Interest earned between the most recent interest payment and the present date but not yet paid to the lender.
Refers to a person whose net worth, or joint net worth with a spouse, exceeds $1,000,000; or whose individual income exceeded $200,000 or whose joint income with a spouse exceeded $300,000 in each of the 2 most recent years and can be expected to meet that income in the current year. More details of the definitions for investors other that individuals are found in Regulation D of the Securities and Exchange Commission.
Acid test ratio
Also called the quick ratio, the ratio of current assets minus inventories, accruals, and prepaid items to current liabilities.
The risk (annualized standard deviation) of the active return. Also called the tracking error.
The physical commodity underlying a futures contract.
A method of paying interest where the interest is added onto the principal at maturity or interest payment dates.
Adjusted Futures Price
The cash-price equivalent reflected in the current futures price. This is calculated by taking the futures price times the conversion factor for the particular financial instrument (e.g., bond or note) being delivered.
Air pocket stock
A stock whose price drops precipitously, often on the unexpected news of poor results.
A means of compensating the broker of a program trade solely on the basis of commission established through bids submitted by various brokerage firms.
Agency incentive arrangement
A means of compensating the broker of a program trade using benchmark prices for issues to be traded in determining commissions or fees.
All Ordinaries Index
The major stock price index in Australia. The capitalization weighted index is made up of the largest 500 companies as measured by market capitalization that are listed on the Australian Stock Exchange. The index was developed with a base value of 500 as of 1979.
The term describes a spread in the options market that generates such a large commission that the client is unlikely to make a profit even if the markets move as the investor anticipated.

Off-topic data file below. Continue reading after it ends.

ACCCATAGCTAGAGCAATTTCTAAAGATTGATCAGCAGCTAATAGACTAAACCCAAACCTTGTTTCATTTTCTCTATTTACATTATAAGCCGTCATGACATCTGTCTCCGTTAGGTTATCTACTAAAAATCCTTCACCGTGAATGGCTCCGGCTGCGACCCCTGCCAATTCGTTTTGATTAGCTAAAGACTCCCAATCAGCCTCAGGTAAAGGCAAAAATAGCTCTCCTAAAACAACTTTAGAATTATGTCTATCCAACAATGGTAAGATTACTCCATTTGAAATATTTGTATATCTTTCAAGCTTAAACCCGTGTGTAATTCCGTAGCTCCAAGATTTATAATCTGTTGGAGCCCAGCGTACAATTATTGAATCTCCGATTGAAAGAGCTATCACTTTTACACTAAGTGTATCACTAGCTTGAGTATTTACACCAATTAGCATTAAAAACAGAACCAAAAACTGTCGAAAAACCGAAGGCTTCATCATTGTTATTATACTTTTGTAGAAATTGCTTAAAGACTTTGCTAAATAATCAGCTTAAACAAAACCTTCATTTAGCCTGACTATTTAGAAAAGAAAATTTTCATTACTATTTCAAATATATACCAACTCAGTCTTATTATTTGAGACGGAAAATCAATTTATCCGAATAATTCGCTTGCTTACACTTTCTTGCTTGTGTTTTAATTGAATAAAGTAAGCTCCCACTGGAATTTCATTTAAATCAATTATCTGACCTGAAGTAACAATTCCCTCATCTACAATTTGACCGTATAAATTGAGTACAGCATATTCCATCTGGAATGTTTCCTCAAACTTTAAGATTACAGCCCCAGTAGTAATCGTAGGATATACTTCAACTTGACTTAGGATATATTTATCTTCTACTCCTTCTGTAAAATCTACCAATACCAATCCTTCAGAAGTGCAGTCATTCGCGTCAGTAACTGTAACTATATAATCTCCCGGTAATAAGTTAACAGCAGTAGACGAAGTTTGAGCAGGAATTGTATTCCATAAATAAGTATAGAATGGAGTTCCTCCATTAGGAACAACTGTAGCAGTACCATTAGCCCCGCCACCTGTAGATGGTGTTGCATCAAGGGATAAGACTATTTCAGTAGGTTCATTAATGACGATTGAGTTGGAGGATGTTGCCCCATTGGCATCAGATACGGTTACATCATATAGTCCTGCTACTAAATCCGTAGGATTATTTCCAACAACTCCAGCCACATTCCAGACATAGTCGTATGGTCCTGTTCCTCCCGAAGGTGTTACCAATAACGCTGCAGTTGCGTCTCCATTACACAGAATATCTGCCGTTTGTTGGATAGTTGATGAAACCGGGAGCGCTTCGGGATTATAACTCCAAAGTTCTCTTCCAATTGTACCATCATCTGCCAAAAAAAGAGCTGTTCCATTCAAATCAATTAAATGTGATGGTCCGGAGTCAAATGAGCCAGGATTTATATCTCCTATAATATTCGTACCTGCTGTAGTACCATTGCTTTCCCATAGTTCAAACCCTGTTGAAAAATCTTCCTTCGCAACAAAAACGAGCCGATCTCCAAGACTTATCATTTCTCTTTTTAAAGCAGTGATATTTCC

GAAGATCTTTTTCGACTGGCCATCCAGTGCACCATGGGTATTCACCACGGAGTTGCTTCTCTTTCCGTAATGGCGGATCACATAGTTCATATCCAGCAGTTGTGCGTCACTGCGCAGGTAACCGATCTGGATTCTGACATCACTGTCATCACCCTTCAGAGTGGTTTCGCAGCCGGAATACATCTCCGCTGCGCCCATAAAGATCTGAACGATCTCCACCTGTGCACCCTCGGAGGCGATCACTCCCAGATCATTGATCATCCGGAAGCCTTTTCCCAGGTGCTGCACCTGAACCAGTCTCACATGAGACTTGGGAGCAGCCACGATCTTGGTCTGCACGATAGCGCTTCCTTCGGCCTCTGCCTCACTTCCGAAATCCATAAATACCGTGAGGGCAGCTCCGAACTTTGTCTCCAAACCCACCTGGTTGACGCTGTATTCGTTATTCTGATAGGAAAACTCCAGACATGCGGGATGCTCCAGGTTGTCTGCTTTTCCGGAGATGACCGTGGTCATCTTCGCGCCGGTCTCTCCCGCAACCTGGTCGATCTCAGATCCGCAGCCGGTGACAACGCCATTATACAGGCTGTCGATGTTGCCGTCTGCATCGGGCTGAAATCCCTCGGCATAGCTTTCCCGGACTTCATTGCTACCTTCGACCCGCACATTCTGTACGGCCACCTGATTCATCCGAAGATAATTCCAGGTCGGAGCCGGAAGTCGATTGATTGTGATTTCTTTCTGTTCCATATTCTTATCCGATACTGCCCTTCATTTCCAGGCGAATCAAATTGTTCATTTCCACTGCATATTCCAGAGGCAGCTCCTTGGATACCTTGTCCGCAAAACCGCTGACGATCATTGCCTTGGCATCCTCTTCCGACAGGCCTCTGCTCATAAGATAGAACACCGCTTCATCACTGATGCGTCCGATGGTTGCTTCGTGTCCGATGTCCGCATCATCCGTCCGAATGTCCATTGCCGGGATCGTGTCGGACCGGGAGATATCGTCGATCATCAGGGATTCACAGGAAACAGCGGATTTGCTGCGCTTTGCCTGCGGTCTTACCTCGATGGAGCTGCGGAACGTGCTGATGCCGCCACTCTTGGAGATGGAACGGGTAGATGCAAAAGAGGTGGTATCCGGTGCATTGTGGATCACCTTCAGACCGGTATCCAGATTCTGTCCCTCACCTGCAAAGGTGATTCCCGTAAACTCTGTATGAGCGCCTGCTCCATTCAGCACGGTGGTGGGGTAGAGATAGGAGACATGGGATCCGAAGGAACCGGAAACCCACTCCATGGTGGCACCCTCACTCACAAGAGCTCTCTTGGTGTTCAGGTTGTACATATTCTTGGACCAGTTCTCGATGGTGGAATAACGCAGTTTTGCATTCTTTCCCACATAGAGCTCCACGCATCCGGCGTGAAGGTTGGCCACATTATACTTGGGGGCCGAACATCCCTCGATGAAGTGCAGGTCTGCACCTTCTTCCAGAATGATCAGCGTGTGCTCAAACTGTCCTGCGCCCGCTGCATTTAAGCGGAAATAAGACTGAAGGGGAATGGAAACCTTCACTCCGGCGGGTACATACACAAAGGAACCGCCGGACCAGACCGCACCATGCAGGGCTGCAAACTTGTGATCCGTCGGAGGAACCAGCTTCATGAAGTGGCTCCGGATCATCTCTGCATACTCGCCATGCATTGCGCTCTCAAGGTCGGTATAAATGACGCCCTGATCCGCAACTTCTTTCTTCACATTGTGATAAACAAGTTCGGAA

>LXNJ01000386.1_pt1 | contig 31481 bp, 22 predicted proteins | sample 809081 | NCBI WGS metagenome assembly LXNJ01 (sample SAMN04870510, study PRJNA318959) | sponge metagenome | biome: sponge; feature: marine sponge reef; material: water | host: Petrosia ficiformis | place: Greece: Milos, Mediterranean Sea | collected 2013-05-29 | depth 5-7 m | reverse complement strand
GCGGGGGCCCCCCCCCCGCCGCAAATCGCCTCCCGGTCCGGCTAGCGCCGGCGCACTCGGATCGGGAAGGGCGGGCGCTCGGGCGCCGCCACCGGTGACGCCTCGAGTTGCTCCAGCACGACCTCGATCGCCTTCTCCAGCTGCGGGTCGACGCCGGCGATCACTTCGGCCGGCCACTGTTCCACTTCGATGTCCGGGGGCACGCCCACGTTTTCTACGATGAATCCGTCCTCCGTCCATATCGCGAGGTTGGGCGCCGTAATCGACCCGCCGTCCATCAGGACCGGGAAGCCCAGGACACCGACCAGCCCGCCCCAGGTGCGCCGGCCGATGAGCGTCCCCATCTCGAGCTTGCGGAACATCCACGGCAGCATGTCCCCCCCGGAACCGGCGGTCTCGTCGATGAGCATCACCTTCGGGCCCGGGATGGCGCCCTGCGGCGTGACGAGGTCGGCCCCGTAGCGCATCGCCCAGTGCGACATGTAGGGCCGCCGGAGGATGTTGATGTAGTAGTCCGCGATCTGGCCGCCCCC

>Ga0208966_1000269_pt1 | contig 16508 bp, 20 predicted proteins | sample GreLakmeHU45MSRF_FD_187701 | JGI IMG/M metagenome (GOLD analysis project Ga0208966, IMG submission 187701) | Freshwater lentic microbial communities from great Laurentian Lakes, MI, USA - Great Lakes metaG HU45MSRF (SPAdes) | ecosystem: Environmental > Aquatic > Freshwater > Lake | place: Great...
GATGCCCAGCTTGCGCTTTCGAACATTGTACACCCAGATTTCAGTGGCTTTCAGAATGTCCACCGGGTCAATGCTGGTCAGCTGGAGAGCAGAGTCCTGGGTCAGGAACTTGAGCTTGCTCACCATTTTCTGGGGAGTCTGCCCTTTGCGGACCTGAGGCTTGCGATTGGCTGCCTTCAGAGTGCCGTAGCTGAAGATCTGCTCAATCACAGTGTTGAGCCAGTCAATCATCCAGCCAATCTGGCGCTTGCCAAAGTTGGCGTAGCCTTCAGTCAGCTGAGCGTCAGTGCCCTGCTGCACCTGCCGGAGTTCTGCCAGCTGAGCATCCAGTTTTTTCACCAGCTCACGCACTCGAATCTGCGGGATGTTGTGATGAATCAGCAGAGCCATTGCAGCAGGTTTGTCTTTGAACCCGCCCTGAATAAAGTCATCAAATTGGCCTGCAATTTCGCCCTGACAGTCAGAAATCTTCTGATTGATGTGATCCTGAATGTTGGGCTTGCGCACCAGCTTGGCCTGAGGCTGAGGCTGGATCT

In a Jensen Index, a factor to represent the portfolio’s performance that diverges from its beta, representing a measure of the manager’s performance.
Usually refers to investments in hedge funds. Many hedge funds pursue strategies that are uncommon relative to mutual funds. Examples of alternative investment strategies are: long–short equity, event driven, statistical arbitrage, fixed income arbitrage, convertible arbritage, short bias, global macro, and equity market neutral. May also refer to the high frequency style of commodity trading advisors who often employ technical and quantitative tools for intraday investments
American Depository Receipt (ADR)
The U.S. version of the International Depositary Receipt.
An option that may be exercised at any time up to and including the expiration date. Related: European options
The repayment of a loan by installments.
Annual fund operating expenses
For investment companies, the management fee and “other expenses,” including the expenses for maintaining shareholder records, providing shareholders with financial statements, and providing custodial and accounting services. For 12b-1 funds, selling and marketing costs are included.
Annual percentage rate (APR)
The periodic rate times the number of periods in a year. For example, a 5% quarterly return has an APR of 20%.
Annual percentage yield (APY)
The effective, or true annual rate of return. The APY is the rate actually earned or paid in one year, taking into account the effect of compounding. The APY is calculated by taking one plus the periodic rate, raising it to the number of periods in a year and then subtracting one. For example, a 1% per month rate has an APY of 12.68% (1.01^12 -1).
Annual rate of return
There are many ways of calculating the annual rate of return. If the rate of return is calculated on a monthly basis, we sometimes multiply this by 12 to express an annual rate of return. This is often called the annual percentage rate (APR). The annual percentage yield (APY) includes the effect of compoundinginterest.